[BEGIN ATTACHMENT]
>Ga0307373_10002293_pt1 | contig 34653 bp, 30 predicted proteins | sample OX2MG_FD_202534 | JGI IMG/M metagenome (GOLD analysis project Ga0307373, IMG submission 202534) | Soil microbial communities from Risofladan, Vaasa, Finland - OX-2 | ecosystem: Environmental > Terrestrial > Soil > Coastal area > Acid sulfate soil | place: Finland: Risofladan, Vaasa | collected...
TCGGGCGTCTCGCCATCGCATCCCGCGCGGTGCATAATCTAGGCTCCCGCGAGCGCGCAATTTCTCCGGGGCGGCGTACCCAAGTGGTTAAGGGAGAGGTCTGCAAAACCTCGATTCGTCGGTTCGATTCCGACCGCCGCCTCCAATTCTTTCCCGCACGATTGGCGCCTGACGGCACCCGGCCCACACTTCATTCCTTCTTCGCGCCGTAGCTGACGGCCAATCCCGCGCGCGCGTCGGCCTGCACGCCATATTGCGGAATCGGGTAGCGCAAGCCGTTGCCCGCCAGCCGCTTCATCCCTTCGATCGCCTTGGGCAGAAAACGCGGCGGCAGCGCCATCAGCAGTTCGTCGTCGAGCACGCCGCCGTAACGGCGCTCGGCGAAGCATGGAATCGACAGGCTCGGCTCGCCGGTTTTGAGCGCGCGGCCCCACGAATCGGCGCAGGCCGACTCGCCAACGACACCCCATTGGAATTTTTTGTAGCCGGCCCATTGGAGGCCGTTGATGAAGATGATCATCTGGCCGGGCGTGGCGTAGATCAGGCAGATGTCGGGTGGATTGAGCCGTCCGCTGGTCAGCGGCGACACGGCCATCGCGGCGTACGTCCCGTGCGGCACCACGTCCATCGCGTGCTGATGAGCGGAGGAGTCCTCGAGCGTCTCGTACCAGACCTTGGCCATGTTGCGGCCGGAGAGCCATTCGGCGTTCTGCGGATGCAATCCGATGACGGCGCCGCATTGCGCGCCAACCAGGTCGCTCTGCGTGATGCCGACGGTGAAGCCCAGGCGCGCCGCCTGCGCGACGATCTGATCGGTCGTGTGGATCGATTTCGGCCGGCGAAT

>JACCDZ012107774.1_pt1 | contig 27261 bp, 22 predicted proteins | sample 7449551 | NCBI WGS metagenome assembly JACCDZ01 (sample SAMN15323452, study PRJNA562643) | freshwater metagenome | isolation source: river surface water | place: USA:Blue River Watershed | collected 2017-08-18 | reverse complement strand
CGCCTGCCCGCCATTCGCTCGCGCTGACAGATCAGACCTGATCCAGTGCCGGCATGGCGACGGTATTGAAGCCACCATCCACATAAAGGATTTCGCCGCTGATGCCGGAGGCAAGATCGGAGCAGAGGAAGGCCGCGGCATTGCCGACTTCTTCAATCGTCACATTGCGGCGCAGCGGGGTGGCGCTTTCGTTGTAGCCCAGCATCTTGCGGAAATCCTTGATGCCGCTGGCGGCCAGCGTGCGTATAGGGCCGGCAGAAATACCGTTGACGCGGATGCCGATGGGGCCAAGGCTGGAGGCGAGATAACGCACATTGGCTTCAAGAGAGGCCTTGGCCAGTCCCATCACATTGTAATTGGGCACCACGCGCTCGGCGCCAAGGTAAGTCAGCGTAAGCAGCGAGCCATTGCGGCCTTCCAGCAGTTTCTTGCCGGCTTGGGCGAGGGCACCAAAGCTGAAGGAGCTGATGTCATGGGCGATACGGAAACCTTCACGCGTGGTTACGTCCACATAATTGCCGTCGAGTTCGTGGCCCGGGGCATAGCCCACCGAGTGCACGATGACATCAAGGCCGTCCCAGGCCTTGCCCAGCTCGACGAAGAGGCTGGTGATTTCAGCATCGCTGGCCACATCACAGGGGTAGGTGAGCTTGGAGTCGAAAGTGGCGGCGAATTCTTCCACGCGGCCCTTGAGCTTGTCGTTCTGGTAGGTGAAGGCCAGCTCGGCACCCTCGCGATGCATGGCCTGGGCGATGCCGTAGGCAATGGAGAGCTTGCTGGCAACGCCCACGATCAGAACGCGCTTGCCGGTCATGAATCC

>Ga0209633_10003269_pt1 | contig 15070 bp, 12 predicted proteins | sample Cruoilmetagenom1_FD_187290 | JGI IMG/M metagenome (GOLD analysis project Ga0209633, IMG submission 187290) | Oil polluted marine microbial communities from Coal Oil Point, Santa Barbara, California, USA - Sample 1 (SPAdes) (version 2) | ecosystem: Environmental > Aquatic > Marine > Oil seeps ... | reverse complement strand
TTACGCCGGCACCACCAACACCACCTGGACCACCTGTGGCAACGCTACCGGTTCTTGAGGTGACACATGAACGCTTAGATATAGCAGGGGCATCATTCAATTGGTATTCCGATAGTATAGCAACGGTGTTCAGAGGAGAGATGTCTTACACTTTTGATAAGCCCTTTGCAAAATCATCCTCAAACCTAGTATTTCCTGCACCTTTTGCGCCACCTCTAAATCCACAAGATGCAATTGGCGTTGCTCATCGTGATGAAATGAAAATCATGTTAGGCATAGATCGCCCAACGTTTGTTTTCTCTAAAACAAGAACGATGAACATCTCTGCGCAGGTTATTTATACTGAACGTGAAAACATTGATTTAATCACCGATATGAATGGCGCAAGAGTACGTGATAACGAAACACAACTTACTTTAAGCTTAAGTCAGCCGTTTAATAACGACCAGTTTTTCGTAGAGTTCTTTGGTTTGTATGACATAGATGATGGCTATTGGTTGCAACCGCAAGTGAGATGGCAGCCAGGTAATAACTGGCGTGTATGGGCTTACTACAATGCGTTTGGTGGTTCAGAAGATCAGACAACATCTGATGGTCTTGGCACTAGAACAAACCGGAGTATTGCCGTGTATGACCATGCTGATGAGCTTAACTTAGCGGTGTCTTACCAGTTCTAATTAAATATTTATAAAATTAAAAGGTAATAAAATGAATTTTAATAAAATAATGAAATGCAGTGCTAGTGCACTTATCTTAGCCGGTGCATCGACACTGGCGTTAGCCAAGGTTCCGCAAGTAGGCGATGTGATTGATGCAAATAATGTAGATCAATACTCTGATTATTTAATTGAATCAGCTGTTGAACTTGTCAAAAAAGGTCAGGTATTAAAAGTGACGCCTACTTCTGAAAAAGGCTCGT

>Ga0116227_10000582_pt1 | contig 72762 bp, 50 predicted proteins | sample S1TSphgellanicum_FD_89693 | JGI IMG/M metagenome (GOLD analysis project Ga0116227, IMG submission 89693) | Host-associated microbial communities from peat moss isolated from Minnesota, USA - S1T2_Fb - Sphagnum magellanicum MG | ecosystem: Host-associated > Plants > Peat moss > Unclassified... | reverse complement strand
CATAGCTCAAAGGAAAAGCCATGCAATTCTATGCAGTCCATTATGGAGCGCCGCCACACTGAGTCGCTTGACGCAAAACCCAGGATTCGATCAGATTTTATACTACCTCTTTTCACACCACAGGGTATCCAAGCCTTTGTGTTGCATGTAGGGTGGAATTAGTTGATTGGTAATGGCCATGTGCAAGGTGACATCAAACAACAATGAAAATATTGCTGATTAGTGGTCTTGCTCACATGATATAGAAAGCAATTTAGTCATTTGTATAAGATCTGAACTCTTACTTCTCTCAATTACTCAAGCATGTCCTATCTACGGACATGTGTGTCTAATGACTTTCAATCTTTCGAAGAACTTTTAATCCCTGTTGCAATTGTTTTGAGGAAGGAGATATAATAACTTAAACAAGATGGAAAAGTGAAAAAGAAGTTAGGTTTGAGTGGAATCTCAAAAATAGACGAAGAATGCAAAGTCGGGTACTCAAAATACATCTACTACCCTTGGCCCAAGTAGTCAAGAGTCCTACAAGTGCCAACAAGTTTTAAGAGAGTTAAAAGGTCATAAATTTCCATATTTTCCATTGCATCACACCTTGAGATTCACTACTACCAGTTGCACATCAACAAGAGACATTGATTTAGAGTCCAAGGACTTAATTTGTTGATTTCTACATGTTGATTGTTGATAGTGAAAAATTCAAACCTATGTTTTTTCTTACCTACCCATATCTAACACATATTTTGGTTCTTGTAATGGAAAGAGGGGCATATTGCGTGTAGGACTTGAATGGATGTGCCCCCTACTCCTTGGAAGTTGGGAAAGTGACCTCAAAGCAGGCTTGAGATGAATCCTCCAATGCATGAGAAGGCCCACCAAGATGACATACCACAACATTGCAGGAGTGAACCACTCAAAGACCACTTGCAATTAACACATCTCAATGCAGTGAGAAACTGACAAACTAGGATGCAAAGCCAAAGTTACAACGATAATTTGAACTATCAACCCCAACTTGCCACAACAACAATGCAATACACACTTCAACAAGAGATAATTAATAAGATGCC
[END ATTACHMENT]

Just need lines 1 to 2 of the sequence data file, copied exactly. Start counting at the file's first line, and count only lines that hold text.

>Ga0307373_10002293_pt1 | contig 34653 bp, 30 predicted proteins | sample OX2MG_FD_202534 | JGI IMG/M metagenome (GOLD analysis project Ga0307373, IMG submission 202534) | Soil microbial communities from Risofladan, Vaasa, Finland - OX-2 | ecosystem: Environmental > Terrestrial > Soil > Coastal area > Acid sulfate soil | place: Finland: Risofladan, Vaasa | collected...
TCGGGCGTCTCGCCATCGCATCCCGCGCGGTGCATAATCTAGGCTCCCGCGAGCGCGCAATTTCTCCGGGGCGGCGTACCCAAGTGGTTAAGGGAGAGGTCTGCAAAACCTCGATTCGTCGGTTCGATTCCGACCGCCGCCTCCAATTCTTTCCCGCACGATTGGCGCCTGACGGCACCCGGCCCACACTTCATTCCTTCTTCGCGCCGTAGCTGACGGCCAATCCCGCGCGCGCGTCGGCCTGCACGCCATATTGCGGAATCGGGTAGCGCAAGCCGTTGCCCGCCAGCCGCTTCATCCCTTCGATCGCCTTGGGCAGAAAACGCGGCGGCAGCGCCATCAGCAGTTCGTCGTCGAGCACGCCGCCGTAACGGCGCTCGGCGAAGCATGGAATCGACAGGCTCGGCTCGCCGGTTTTGAGCGCGCGGCCCCACGAATCGGCGCAGGCCGACTCGCCAACGACACCCCATTGGAATTTTTTGTAGCCGGCCCATTGGAGGCCGTTGATGAAGATGATCATCTGGCCGGGCGTGGCGTAGATCAGGCAGATGTCGGGTGGATTGAGCCGTCCGCTGGTCAGCGGCGACACGGCCATCGCGGCGTACGTCCCGTGCGGCACCACGTCCATCGCGTGCTGATGAGCGGAGGAGTCCTCGAGCGTCTCGTACCAGACCTTGGCCATGTTGCGGCCGGAGAGCCATTCGGCGTTCTGCGGATGCAATCCGATGACGGCGCCGCATTGCGCGCCAACCAGGTCGCTCTGCGTGATGCCGACGGTGAAGCCCAGGCGCGCCGCCTGCGCGACGATCTGATCGGTCGTGTGGATCGATTTCGGCCGGCGAAT